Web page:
Bo Hejlskov Elven is a parent and one of Europe’s leading clinical psychologists specialising in challenging behaviour. In this new blog for JKP he offers insights into how the low arousal approach informs his new book (written in collaboration with Tina Wiman) on parental strategies for managing the most challenging behaviour of any child, Sulky, Rowdy, Rude?: Why kids really act out and what to do about it.
The psychologist Douglas MacGregor proposed a theory of motivation in the sixties. He argued that we can view humans in two different ways: Either we think that people are lazy and need to be controlled and motivated by rewards and punishment, or we think that people do their best if we create the right environment for them to develop autonomy. His theory was on management, and he and later psychologists have shown that the second view increases productivity. In our book Sulky, Rowdy, Rude? we adapt that way of thinking to parenting. This is in no way controversial in Scandinavia, where we live, but may be a less common view in other parts of the world. Continue reading
Veronica Bidwell, author of The Parents’ Guide to Specific Learning Difficulties, discusses the importance of treating your children equally during Christmas. Admitting that children with specific learning difficulties tend to receive more attention than their siblings from their parents throughout the year, she reflects that Christmas should be used as a time to bridge rather than expose these gaps.
As we come up to Christmas I find myself thinking about ‘fairness’. Am I being fair in the way I plan presents for children and grandchildren? Is fairness to do with value, with what they want or with what they need at this particular time? Is a scooter equal to a pair of pyjamas or a boxed set of CS Lewis’s Narnia books?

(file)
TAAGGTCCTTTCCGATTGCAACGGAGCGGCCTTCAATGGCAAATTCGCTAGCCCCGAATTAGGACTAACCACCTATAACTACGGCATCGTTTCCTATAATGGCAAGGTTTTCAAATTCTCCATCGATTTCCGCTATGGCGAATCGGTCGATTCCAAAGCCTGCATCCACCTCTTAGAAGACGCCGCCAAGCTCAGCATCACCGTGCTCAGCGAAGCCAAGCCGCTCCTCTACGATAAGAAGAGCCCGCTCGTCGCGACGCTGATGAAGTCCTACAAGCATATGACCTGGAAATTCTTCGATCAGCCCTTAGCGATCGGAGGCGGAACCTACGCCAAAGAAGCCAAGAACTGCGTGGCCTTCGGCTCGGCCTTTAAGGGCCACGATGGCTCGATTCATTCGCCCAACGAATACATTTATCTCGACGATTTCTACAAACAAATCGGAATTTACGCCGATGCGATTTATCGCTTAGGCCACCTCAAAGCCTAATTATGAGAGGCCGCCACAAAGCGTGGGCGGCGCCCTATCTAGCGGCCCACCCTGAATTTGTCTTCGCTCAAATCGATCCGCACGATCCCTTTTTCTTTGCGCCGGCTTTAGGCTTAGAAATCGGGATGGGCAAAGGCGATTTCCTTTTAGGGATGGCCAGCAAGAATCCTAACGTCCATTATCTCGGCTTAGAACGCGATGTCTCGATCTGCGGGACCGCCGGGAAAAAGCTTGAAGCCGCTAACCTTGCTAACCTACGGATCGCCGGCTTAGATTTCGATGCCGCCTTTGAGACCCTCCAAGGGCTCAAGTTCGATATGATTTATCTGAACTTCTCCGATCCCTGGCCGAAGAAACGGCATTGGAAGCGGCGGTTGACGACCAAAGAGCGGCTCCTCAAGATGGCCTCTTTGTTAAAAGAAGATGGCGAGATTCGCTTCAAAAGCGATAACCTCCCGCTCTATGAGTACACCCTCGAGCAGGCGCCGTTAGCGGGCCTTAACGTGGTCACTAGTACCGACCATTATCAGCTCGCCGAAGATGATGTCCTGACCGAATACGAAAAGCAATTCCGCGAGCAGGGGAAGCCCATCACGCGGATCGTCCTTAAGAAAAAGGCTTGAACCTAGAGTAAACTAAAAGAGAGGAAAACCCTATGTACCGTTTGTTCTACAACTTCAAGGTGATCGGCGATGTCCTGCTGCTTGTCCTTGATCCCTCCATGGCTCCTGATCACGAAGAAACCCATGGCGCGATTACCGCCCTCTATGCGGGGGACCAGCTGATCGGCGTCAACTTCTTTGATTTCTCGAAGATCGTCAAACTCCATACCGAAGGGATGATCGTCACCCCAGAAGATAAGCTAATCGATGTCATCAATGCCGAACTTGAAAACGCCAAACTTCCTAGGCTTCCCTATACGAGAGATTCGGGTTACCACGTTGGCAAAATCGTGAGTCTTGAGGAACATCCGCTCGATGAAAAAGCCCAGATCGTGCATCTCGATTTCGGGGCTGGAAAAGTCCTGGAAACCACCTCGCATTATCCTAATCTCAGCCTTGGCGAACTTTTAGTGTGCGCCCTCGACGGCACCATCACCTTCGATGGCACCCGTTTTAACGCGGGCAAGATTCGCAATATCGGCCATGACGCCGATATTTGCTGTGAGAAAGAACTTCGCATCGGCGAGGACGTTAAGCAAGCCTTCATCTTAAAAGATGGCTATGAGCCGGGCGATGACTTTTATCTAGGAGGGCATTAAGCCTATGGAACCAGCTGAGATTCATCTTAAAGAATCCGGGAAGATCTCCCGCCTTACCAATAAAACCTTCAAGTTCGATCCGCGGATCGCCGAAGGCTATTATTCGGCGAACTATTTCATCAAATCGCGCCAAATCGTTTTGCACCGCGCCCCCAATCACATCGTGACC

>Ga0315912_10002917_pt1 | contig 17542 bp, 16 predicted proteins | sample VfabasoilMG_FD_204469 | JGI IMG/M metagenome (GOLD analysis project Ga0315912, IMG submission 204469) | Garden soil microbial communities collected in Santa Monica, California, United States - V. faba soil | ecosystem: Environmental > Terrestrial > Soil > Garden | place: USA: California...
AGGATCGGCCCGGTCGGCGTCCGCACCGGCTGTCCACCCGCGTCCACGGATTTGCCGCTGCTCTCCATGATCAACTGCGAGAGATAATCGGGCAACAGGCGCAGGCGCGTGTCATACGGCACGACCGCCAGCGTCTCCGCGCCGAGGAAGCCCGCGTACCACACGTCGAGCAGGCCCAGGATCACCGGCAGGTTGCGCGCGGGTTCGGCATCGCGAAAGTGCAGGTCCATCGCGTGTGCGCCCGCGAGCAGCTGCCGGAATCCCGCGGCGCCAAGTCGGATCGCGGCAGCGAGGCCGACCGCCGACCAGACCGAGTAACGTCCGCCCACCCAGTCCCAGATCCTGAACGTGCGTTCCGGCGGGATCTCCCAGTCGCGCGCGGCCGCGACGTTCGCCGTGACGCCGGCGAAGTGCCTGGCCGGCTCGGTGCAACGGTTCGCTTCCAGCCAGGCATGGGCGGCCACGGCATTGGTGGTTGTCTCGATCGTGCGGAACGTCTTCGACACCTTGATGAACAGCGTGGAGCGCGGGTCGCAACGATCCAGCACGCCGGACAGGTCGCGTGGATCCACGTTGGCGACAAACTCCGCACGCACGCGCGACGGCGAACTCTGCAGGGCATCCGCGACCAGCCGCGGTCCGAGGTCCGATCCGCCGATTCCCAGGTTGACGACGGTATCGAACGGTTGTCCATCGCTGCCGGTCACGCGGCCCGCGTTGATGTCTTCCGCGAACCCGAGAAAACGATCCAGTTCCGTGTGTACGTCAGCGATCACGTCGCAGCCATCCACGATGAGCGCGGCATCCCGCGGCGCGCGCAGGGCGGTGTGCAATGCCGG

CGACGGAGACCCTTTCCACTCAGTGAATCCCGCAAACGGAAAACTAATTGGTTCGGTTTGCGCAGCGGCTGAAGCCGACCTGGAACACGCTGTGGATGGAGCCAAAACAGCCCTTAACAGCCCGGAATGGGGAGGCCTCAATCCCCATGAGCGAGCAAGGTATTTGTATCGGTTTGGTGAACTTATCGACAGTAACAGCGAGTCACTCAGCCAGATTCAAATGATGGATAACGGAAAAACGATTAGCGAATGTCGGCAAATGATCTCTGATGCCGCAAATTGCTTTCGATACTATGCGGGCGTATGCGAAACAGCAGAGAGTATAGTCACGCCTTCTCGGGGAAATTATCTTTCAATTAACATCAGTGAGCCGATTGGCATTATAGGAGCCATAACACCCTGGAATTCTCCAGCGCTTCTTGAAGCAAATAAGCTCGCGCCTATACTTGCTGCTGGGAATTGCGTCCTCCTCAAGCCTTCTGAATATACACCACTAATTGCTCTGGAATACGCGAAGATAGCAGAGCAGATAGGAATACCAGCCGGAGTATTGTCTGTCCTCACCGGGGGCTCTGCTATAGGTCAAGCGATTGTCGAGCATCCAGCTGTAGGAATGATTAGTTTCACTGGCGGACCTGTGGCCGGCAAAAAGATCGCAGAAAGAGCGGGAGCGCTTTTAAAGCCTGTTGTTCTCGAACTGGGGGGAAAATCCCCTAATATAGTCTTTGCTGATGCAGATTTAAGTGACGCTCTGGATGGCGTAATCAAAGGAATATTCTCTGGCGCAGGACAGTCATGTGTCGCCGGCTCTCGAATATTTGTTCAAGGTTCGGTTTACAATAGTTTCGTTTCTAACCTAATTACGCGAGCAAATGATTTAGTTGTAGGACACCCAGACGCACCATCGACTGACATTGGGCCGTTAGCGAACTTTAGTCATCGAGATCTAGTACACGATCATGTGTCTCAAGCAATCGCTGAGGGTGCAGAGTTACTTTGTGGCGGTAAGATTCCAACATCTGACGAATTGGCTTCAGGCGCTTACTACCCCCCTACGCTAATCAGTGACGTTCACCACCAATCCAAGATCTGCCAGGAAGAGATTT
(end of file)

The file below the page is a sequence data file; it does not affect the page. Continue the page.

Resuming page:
Children develop a keen sense of fairness and justice at quite an early age. I think most of us can remember the indignation and hurt if things within the family didn’t seem fair. Why did my little sister always seem to get away with things for which I would be told off?
There are things children want and there are things children need. All of them need love, time and attention from the important adults in their lives. They need support, guidance and discipline. They may need help with homework, in preparing for exams, in mastering a new skill. Help may entail time, attention and resources. Continue reading
In this extract from Adopting: Real Life Stories, Ann Morris explains society’s dramatic change in attitude towards lesbian and gay adopters in the past decade but admits that there is progress still to be made. Recognising the ‘oppenness to difference’ that gay and lesbian adopters generally have, she puts forward that such a mindset better equips them for bringing up a child with positive values in the modern day.
Click here to read the extract
With more than 70 real life stories, revealing moments of vulnerability and moments of joy, Adopting: Real Life Stories provides an authentic insight into adoption. These stories take the reader on a journey through every stage of the adoption process, from making the initial decision to adopt to hearing from adoptees, and offer an informative and emotive account of the reality of families’ experiences along the way. It includes chapters on adopting children of all ages as well as sibling groups; adopting as a single parent; adopting as a same sex couple; adopting emotionally and physically abused children; the nightmare of adoption breaking down; contact with birth parents; tracing and social media and more.
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